Tuesday, 15 May 2012

What's needed? Code of conduct or brave leadership?

I am closely following the story unfolding around the former Health Services Union official and now Member for Dobell, Craig Thomson, and the governance of that union.  (You can read the latest news story here and the full 1127 page Fair Work Australia report into the HSU East Branch is available here.)  At times I am angry about what's happening and at other times, I am just plain sad.  Tonight I'm banging my head against the wall wondering when it will all stop.

As a former union official (working for members of a different union, not the HSU), I know what a privilege it is to have the people you worked with elect you to represent their industrial interests.  I felt the weight of this responsibility heavily and tried to exercise my advocacy consciously for their benefit.  I resent the fact that when I reveal my past to people they get a look in their eye and then want to know how I used my union credit card.  By sharing a job title on a CV, hard working and sincere men and women are looked upon as corrupt - or at least corruptible - by others.

I had a credit card and so did members of my team.  It was very clear to me and to my team how we were to use this credit card.  Rules for usage and accounting were in place and there was no tolerance for anyone who went outside these boundaries.

Discussions about what the findings of the Fair Work Australia report mean for a sitting member of Parliament in recent days has been focussed around developing a code of conduct for parliamentarians and establishing rules spelling out powers Parliament can exercise in relation to someone in Craig Thomson's situation.  It amazes me that in most situations where it is suggested that people with stewardship of an organisation may have failed to act in accordance with community standards, rewriting of the policy handbook is one of the first responses.

I have not yet read all 1127 pages of the Fair Work Australia report.  I have followed the story closely in the media and also talk with friends who still work in the union movement.  Whether Craig Thomson himself is ultimately found to be guilty of fraud or negligence, it seems likely that a culture had developed within the union which allowed loose governance to become the norm.  How is a code of conduct going to help in a situation like this?  If people think it's okay to use the union (or company credit card) to procure prostitutes and all the checks and balances within the organisation fail to correct this, writing another policy is not going to protect the members of the union or shareholders of the company.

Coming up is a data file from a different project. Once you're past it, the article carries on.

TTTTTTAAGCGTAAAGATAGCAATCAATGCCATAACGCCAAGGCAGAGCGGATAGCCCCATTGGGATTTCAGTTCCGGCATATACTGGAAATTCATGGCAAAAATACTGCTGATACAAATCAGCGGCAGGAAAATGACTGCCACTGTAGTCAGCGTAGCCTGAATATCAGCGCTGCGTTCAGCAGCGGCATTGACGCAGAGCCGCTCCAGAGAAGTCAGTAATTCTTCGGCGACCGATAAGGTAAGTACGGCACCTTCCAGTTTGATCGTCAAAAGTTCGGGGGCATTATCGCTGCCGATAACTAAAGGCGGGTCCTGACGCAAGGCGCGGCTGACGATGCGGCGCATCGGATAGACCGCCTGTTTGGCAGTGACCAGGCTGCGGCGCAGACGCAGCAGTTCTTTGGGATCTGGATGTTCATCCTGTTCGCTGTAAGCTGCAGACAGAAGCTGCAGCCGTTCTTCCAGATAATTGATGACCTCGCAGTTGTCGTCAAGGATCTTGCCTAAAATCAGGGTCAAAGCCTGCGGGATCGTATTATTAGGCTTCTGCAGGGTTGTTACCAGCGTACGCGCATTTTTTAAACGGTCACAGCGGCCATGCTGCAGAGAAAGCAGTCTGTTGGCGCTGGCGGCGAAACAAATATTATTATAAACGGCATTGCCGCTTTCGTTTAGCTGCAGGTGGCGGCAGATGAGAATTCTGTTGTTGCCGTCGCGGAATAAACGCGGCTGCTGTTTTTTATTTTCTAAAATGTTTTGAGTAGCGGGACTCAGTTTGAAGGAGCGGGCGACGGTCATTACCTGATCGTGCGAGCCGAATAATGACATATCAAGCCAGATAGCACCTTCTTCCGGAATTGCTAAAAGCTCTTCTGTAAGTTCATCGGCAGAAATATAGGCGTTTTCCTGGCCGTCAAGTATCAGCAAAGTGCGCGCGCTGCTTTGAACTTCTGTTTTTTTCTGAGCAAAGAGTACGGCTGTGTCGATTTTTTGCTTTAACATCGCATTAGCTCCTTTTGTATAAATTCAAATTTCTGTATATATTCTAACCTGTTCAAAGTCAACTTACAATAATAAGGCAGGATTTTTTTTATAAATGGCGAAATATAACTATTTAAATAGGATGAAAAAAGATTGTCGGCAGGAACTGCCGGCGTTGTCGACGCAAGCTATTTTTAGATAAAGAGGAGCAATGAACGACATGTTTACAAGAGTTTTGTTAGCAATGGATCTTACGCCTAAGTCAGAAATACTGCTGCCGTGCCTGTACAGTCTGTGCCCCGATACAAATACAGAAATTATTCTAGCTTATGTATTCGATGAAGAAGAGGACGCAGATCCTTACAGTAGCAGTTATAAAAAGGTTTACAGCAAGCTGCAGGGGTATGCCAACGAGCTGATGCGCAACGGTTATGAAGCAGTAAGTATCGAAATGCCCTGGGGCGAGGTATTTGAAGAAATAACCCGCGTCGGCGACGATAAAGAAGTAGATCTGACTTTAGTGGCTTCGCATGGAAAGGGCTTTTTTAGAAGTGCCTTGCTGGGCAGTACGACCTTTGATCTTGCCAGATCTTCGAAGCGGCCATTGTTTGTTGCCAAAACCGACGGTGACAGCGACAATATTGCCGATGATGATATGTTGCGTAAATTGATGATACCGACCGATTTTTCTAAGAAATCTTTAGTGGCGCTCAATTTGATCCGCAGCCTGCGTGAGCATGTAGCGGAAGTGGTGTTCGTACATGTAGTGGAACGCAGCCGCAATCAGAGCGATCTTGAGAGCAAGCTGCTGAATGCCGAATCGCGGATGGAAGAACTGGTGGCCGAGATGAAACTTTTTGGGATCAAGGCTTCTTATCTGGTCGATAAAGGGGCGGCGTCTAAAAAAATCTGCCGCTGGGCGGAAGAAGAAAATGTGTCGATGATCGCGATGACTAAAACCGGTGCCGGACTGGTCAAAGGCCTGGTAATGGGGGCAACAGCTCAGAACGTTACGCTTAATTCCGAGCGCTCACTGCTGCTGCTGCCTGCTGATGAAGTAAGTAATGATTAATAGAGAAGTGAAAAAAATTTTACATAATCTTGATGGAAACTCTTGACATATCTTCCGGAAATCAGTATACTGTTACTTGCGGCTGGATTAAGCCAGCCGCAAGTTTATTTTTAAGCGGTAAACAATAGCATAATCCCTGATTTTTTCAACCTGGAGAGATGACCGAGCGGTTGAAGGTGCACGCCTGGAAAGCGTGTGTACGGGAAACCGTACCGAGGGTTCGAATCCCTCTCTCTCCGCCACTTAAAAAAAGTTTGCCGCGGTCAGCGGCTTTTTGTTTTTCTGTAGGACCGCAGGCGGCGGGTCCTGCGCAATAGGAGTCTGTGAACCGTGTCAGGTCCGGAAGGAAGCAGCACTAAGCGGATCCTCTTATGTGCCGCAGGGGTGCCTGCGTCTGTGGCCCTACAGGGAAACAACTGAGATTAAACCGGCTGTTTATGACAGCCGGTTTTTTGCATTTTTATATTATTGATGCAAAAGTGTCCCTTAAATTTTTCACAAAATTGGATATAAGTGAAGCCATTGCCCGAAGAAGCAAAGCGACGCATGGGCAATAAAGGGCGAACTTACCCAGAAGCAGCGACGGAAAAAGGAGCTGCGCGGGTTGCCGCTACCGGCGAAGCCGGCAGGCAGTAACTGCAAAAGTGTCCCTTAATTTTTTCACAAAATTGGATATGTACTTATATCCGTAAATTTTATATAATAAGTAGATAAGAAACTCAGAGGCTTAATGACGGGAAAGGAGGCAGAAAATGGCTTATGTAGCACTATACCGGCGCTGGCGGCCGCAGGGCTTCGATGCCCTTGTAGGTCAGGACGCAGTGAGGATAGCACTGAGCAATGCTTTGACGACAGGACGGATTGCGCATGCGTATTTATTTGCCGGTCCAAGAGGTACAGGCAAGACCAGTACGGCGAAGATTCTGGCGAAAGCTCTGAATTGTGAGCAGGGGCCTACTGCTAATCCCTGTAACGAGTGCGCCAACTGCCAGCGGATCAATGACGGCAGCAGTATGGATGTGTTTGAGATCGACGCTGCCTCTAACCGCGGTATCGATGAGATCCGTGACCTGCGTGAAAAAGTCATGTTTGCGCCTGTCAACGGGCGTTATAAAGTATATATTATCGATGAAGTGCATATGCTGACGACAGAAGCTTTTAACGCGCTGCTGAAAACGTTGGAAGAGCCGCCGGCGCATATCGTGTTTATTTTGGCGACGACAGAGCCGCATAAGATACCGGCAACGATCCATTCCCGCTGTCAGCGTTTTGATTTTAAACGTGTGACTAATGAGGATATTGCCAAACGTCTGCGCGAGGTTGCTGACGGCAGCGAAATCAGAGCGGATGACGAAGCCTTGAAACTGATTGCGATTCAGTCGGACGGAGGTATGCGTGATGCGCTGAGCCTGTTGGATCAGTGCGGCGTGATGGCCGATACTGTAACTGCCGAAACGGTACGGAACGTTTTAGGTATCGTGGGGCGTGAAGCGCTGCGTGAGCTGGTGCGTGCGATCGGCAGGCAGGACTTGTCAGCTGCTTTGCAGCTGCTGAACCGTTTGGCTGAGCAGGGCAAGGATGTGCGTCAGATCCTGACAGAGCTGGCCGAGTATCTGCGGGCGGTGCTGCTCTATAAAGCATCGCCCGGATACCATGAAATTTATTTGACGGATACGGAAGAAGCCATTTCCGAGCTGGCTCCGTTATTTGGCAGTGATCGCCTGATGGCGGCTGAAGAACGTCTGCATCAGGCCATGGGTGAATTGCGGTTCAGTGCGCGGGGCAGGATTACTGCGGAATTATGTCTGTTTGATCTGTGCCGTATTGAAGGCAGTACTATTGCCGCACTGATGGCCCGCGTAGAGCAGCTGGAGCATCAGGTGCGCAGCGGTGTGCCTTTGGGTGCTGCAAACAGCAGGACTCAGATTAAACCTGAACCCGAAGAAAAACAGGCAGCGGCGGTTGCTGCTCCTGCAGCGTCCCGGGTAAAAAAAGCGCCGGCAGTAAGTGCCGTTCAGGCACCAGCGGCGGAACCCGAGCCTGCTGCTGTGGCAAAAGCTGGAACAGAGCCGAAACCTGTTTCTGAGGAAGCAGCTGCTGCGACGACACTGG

As a member of any organisation, I have a reasonable expectation when I join that the governance structures and processes will be facilitated honestly and conscientiously by the people who happen to be the custodians at the time.  If I was worried about something before I signed up, I wouldn't sign up until my worry was demonstrably resolved.  If I joined and then had concerns I would ask questions inside the organisation.    But what happens when you're a relatively low paid health services worker who feels powerless at work and joined the union because you saw it as a way to secure a better deal at work?  The last place you'd be thinking of fighting is your own union.  You'd probably have enough on your plate at work and at home.  Imagine then that you'd become active in your union and volunteered some of your own time to help organise your workplace.  You had a sense of pride and achievement as you grew membership in your workplace and helped resolve issues.  Perhaps this had even extended to supporting an official or a staffer in their quest to further represent workers by standing for election as a member of the political arm of organised labour, the Australian Labor Party.

Imagine then, how you must feel each day as you go to work, each week as you pay your union dues and consider whether it's worth it.  How would you be able to wear your union's t-shirt, jacket or badge again with anything other than shame?    This is what makes me so angry.  The trust and comradeship of ordinary workers has been violated.  That's just not fair.

A few weeks ago, I saw three member organisers of the HSU interviewed on television.  Their hearts were breaking as they talked about their betrayal.  My heart broke as I listened to them until their final words made me cheer: "It's our union.  We are the members of the union and the union belongs to us.  We want it back!"

The rallying cry of these three women is what it's all about.  It's not about people exploiting power which has been entrusted to them and it's not about writing a policy or a code of conduct.  Anyone who thinks it's okay to use the union credit card for any personal expenditure (whether it's buying prostitutes or buying bread and milk) because there isn't a written rule that says it's not allowed, is not fit for office in any organisation.  Any organisation that discovers such a person in their midst should not hesitate to remove them.

Decisive leadership which supports the values of the organisation they lead is the only answer.

What do you think?


  1. Great piece Tanya. If you need a code of conduct to behave you shouldn't be there in the first place. I think it's sad that someone like you is not still in the union movement or indeed in politics and people like the the Craig Thomson's of this world are. Why is public life now attracting more morons than usual?

  2. Thanks for reading and for taking the time to feedback John. Thank you for your comments around my capacity too! It's hard yakka being in public life and I think sometimes good intentions can drain away as the pressure builds. That's when I think a really strong culture of accountability and leadership is essential to keep people on track. It's nice to know that someone out there would vote for me!